Canadian stocks will hold up better
If the U.S. market dives, the TSX will follow. However, the sell-off may be less dramatic here. That’s because we’re into a market phase that favours cyclical stocks such as energy and mining. Assuming growth continues to accelerate, these companies should see their earnings increase at a faster rate than more traditional industries.
That said, if the U.S. correction reaches bear market levels the TSX will be fortunate to end the year with a gain.
Action: Aggressive investors should consider adding to positions in cyclical stocks like Suncor, Lundin Mining, and Teck Resources.
The U.S. dollar will keep rising
The last thing Donald Trump wants is a stronger U.S. dollar. A high greenback hurts American exports and makes it more attractive for manufacturers to shift production to cheaper environments, despite his jawboning.
However, he doesn’t have a lot of control here. The Federal Reserve Board has already indicated it expects to raise its key rate as many as three times this year and, despite the President-elect’s blustering, so far it appears that Fed Chair Janet Yellen and her governors are going to continue to act independently. However, even they are uncertain what impact Trump’s policies will have on future growth, as the minutes from the December meeting showed.
A stronger U.S. dollar will lead to a further weakening in the loonie, the more so if the Bank of Canada is forced to cut its rate this year in response to our slow growth rate.
Action: Hold any cash reserves in U.S. dollars.
We will see the start of a trade war
We need to take Donald Trump at his word here. He has a hate on against China and Mexico, which he feels have robbed America of jobs, and he is going to get back at them. The cancelling of the Ford plant is just the start.
As President, he will have wide-ranging powers to impose tariffs and erect other trade barriers against countries he feels are harming U.S. interests. Expect him to use those powers, even if they are not in the long-range best interests of the United States.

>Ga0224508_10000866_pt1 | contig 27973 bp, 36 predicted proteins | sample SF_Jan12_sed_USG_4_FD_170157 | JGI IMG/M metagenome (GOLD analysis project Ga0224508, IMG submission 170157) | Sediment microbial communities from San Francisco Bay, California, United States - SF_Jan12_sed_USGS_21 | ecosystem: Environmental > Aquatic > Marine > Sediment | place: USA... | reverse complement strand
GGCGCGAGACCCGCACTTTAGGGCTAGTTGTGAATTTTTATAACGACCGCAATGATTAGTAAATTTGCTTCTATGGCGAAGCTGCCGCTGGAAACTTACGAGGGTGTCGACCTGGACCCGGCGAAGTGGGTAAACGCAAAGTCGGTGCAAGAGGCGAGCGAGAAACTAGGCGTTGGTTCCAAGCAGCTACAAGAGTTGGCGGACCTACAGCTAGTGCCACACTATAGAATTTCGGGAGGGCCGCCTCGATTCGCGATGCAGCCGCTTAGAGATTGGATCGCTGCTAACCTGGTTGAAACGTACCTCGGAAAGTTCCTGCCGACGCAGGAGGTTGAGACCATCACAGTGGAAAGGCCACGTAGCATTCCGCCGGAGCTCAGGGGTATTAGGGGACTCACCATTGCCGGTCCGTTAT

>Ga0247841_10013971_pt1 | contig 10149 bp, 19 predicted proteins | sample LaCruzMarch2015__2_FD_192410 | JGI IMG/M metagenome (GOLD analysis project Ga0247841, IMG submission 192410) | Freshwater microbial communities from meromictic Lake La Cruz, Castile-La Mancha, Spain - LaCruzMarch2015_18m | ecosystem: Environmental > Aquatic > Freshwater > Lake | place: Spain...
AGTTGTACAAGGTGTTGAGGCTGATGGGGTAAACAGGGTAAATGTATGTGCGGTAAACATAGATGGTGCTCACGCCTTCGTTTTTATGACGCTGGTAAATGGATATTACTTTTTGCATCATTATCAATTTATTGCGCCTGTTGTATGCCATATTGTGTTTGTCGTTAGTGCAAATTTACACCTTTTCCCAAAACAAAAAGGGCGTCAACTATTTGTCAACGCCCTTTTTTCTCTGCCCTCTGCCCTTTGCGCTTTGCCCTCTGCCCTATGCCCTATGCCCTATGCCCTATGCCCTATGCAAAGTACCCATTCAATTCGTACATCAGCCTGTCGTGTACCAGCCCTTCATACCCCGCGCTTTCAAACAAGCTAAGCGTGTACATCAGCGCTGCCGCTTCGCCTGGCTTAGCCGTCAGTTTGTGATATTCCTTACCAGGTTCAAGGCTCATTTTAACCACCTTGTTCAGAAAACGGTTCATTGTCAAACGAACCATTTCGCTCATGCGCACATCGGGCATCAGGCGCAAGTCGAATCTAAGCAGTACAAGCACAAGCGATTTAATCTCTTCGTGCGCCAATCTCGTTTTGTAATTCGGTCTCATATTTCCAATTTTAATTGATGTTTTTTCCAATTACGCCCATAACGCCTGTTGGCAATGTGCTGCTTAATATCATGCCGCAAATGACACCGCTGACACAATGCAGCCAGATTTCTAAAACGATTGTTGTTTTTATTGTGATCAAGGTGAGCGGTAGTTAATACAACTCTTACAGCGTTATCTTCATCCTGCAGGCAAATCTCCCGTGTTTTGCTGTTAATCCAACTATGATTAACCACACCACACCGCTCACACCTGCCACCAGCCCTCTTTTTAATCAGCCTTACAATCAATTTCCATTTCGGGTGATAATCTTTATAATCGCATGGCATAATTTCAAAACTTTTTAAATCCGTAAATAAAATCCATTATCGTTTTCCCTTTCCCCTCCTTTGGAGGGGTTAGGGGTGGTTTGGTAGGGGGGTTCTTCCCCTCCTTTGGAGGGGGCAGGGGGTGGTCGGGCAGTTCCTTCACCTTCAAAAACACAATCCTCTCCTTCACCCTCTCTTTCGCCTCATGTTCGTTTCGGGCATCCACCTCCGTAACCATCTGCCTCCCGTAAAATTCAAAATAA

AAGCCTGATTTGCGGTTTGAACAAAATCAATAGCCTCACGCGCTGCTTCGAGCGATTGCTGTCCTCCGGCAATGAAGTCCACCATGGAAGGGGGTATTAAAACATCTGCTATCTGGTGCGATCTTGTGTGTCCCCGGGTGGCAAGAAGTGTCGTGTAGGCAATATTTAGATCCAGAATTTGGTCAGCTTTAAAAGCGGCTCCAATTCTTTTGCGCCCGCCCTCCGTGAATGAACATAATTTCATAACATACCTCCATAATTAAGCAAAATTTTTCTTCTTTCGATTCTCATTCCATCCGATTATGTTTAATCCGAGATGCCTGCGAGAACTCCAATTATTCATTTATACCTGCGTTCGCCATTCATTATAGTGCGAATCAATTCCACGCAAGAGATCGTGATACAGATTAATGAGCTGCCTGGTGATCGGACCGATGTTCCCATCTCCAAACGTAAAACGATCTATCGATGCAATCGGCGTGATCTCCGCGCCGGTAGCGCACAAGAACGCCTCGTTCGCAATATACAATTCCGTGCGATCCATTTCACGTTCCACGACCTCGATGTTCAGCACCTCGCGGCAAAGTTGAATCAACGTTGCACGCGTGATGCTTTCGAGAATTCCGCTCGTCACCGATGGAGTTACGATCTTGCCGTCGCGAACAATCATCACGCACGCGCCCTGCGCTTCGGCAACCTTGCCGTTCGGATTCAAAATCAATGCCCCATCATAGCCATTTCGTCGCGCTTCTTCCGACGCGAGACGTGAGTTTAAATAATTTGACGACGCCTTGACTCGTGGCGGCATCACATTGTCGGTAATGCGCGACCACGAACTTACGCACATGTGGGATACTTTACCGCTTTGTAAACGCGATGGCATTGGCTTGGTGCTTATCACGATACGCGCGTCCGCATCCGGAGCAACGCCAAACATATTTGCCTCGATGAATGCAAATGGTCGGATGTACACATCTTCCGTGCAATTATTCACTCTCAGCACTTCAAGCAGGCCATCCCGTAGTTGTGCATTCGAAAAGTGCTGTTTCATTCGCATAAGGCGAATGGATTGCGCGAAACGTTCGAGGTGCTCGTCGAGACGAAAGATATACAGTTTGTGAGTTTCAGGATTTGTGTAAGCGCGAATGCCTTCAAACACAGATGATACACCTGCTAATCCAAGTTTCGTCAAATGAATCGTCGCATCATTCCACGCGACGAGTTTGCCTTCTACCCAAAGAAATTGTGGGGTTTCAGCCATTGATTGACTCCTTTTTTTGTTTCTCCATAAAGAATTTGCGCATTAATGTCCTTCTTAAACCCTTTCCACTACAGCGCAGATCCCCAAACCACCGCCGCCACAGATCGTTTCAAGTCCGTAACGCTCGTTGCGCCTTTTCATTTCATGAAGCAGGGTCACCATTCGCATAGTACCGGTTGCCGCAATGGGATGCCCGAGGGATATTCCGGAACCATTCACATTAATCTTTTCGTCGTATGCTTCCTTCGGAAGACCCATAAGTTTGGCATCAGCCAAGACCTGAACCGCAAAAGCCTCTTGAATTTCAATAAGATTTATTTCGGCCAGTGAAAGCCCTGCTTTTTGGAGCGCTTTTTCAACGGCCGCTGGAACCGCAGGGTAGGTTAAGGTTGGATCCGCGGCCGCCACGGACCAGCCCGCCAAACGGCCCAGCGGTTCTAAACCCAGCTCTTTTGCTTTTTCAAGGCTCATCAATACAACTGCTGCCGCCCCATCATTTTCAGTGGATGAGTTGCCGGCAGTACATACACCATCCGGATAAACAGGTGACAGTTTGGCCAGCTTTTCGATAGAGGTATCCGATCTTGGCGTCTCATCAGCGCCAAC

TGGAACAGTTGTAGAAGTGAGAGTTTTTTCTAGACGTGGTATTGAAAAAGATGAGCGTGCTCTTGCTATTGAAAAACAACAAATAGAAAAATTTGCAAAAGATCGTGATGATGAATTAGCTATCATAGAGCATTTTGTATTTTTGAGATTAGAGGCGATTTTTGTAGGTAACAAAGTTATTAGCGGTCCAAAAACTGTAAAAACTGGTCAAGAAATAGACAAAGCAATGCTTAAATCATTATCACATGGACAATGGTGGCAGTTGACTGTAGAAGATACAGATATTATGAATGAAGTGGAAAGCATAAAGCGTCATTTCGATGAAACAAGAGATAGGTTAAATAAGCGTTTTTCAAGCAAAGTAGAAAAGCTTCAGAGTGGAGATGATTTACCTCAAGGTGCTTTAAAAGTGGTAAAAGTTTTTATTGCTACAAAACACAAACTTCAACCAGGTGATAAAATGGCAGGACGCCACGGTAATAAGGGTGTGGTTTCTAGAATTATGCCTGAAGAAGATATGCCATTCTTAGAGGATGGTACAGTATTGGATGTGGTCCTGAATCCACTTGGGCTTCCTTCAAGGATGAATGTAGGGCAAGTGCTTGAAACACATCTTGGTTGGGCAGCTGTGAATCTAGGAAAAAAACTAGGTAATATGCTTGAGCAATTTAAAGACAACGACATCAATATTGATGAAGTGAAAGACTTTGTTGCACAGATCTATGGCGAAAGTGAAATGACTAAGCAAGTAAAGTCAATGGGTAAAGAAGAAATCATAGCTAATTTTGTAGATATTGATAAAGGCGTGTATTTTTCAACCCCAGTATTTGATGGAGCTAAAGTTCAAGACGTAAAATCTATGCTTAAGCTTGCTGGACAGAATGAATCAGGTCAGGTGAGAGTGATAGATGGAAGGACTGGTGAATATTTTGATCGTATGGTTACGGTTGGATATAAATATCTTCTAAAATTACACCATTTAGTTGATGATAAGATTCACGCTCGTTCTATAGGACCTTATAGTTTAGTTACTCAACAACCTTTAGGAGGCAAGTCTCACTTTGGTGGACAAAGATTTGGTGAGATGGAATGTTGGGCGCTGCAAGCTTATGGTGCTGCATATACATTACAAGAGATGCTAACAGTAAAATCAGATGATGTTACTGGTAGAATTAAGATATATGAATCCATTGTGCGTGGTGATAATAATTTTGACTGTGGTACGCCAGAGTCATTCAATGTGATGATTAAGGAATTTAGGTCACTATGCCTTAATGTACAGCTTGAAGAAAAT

His targets will respond in kind, China especially. This is my greatest fear of the Trump presidency – that he will use his power to set off a global trade war reminiscent of what happened in the 1930s after the passage of the Smoot-Hawley Act. World trade dropped 64% in the four years after President Herbert Hoover signed the bill. Canada would not escape the consequences. I truly hope I am wrong on this one, but I don’t like what I’m seeing.
Action: Monitor the situation closely. If this scenario develops, reduce your equity exposure.
Bonds will be under pressure
Bond markets ended 2016 with minimal gains. The coming year could be even more difficult. It is rare when a universe bond index loses ground over a year but it could happen in 2017. The Fed’s program of rate hikes will influence commercial rates in this country and push our bond prices lower.
Action: Short-term bonds and the funds that invest in them are the least vulnerable to interest rate increases. Aggressive investors may wish to increase their exposure to high-yield bonds.
Those are my calls for this year but take them with a grain of salt. Keep a close watch on developments in Washington and the impacts they have on the markets. Be prepared to switch gears quickly of the situation warrants.